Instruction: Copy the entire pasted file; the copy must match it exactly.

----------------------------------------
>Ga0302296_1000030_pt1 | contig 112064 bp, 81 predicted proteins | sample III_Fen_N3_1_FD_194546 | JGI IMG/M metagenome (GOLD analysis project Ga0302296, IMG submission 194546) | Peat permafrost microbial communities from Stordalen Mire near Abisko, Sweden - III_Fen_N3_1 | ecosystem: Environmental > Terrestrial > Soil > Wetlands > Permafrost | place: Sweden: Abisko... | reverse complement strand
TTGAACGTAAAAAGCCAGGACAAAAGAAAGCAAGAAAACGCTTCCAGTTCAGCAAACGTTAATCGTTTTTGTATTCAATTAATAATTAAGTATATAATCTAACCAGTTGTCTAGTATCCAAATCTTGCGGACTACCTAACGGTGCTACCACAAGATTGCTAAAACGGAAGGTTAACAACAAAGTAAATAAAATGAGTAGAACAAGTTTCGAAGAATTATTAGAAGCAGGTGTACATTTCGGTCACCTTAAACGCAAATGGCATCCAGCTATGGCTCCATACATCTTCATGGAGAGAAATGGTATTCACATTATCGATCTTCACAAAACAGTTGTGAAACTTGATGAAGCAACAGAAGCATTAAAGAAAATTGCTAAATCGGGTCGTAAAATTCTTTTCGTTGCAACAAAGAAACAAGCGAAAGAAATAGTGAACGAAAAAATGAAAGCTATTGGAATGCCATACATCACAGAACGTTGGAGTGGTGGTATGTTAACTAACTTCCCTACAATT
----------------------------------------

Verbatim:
>Ga0302296_1000030_pt1 | contig 112064 bp, 81 predicted proteins | sample III_Fen_N3_1_FD_194546 | JGI IMG/M metagenome (GOLD analysis project Ga0302296, IMG submission 194546) | Peat permafrost microbial communities from Stordalen Mire near Abisko, Sweden - III_Fen_N3_1 | ecosystem: Environmental > Terrestrial > Soil > Wetlands > Permafrost | place: Sweden: Abisko... | reverse complement strand
TTGAACGTAAAAAGCCAGGACAAAAGAAAGCAAGAAAACGCTTCCAGTTCAGCAAACGTTAATCGTTTTTGTATTCAATTAATAATTAAGTATATAATCTAACCAGTTGTCTAGTATCCAAATCTTGCGGACTACCTAACGGTGCTACCACAAGATTGCTAAAACGGAAGGTTAACAACAAAGTAAATAAAATGAGTAGAACAAGTTTCGAAGAATTATTAGAAGCAGGTGTACATTTCGGTCACCTTAAACGCAAATGGCATCCAGCTATGGCTCCATACATCTTCATGGAGAGAAATGGTATTCACATTATCGATCTTCACAAAACAGTTGTGAAACTTGATGAAGCAACAGAAGCATTAAAGAAAATTGCTAAATCGGGTCGTAAAATTCTTTTCGTTGCAACAAAGAAACAAGCGAAAGAAATAGTGAACGAAAAAATGAAAGCTATTGGAATGCCATACATCACAGAACGTTGGAGTGGTGGTATGTTAACTAACTTCCCTACAATT